Can cats drink soya milk, or is it for human beans only?
Soya milk is one of the most popular alternatives for those struggling with lactose intolerance, but does that include our feline friends? Since most cats lack the digestive enzymes to process dairy, it seems that soya milk and other substitutes are a logical replacement.
So, can cats drink soya milk, or are there some health concerns you should consider? Let’s see why the popular plant-based beverage is a no-no food for felines and explore healthier options!
Is soya milk good for cats?
Most cats can’t process lactose, meaning even a relatively small amount can cause indigestion. Because of the innate intolerance toward dairy, soya milk comes to mind as a potential replacement. While it’s true that the plant-based beverage is completely lactose-free, it contains other substances harmful to cats.
Soya milk is made by soaking and grinding whole beans in water or boiling soya flour to filter the milk. The result is not only lactose-free but also devoid of cholesterol and saturated fats, which is why it’s considered healthy.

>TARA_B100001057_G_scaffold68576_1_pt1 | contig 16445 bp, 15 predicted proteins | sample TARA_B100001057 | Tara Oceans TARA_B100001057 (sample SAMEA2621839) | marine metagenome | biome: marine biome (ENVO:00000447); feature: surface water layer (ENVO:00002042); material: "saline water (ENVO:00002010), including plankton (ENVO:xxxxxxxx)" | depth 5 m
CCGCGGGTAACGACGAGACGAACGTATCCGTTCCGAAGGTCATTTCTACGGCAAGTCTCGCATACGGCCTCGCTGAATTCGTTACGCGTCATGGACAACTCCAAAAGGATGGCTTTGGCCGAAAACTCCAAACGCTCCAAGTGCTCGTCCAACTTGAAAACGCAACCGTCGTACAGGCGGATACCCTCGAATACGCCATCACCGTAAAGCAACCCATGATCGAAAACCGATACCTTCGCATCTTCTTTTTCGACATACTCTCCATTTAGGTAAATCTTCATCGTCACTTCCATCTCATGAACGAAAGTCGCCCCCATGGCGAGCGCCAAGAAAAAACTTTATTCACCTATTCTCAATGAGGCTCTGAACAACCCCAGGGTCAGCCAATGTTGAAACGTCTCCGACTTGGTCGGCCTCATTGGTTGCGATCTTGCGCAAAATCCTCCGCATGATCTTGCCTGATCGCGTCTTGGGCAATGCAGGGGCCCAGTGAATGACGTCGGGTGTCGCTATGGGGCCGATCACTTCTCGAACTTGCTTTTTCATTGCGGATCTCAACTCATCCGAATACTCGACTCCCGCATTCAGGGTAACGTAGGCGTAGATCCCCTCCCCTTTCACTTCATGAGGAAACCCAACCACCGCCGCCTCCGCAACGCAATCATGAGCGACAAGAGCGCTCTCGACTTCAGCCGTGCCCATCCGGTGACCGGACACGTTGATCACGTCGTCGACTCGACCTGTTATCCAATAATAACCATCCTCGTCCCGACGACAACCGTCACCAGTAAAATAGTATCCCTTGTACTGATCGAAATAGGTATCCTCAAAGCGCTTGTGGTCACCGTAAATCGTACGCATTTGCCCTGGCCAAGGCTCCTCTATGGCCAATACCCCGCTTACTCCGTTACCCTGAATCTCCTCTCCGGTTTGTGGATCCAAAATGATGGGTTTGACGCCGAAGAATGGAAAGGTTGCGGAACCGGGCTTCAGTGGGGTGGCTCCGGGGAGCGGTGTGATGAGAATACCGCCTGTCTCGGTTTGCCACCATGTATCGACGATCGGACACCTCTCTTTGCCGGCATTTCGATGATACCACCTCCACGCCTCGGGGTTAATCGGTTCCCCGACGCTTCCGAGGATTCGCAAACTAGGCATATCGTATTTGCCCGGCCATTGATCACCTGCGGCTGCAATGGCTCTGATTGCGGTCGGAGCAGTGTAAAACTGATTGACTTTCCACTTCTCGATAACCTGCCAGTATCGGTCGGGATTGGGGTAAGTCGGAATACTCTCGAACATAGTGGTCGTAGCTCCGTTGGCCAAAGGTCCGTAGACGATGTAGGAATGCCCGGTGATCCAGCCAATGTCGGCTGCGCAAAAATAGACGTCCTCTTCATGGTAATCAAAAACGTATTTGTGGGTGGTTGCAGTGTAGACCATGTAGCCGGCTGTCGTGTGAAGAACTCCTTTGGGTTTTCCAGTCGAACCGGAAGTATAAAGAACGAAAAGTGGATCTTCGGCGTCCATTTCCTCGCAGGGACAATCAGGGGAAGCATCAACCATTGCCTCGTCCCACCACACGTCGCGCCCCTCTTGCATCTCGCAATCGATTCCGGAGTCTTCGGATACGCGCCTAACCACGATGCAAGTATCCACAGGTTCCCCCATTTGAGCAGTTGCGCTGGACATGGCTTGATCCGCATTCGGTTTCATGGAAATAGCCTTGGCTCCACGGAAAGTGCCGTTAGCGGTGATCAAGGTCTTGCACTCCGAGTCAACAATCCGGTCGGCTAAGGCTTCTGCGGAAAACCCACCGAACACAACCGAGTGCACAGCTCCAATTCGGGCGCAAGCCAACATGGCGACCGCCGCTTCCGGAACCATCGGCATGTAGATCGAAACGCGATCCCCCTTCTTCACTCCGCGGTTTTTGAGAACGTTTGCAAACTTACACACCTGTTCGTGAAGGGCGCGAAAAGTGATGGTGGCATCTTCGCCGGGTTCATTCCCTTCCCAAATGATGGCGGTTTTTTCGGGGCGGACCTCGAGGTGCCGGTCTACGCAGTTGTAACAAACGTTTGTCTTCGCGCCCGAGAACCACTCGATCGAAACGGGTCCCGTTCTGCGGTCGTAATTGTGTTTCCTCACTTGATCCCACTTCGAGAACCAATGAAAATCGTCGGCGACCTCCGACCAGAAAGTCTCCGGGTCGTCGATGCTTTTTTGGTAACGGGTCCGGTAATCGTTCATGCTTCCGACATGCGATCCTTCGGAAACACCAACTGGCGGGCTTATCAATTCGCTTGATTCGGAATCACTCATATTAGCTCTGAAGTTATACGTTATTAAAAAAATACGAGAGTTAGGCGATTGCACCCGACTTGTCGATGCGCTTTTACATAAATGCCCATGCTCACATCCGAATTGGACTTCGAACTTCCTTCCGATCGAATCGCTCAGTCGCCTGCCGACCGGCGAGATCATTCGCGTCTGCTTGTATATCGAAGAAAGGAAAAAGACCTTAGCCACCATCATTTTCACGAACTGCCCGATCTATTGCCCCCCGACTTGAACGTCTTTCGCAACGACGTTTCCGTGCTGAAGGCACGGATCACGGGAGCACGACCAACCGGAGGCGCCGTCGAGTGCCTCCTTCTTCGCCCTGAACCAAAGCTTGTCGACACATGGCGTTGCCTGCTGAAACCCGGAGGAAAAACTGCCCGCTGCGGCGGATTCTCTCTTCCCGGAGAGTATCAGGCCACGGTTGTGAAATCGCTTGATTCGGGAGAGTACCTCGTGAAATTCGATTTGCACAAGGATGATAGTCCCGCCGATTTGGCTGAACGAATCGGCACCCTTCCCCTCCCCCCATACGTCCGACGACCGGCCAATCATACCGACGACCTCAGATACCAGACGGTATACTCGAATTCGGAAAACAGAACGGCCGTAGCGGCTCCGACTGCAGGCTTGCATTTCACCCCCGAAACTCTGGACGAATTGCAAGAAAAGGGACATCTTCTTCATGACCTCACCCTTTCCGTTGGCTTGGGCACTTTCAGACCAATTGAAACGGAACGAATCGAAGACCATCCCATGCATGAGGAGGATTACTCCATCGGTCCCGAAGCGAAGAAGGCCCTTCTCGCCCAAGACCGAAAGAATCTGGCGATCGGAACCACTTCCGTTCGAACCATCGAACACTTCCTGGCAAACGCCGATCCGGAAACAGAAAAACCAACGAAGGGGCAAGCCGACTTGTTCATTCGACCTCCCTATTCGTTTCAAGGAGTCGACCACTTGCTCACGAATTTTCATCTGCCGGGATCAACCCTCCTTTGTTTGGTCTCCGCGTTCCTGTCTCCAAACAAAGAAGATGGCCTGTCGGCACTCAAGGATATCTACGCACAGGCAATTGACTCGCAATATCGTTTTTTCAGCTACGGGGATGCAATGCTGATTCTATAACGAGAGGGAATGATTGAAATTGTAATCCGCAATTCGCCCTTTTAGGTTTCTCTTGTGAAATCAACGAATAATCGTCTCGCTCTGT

If that’s the case, why shouldn’t I give my cat soya milk? Even with lactose out of the way, soya milk contains complex carbohydrates your carnivorous cat can’t digest—mainly stachyose and raffinose. The ingredients can hinder their wellbeing in several ways and cause the following:
- Gastrointestinal problems—The sugar in soya milk will wreak havoc on your cat’s stomach, especially if they are prone to GI issues (e.g. senior cats with sensitive stomachs or cats suffering from an inflammatory bowel disease). Your pet can experience diarrhoea, vomiting, abdominal bloating and pain from a few sips
- Dental disease—Sugar can contribute to the development of dental disease in felines, leading to decay and eventual tooth loss. Senior cats with deteriorating teeth are especially at risk, as well as breeds who are prone to dental problems (e.g. British Shorthair)
Soya is an excellent protein source…for you! Our feline friends should steer clear of the magic beans.
Source: engin akyurt
Cats, soya milk, and feline obesity
One cup of soya milk contains 80–100 calories, which doesn’t fit the recommended allowance for felines. The excess can contribute to unhealthy weight gain and feline obesity.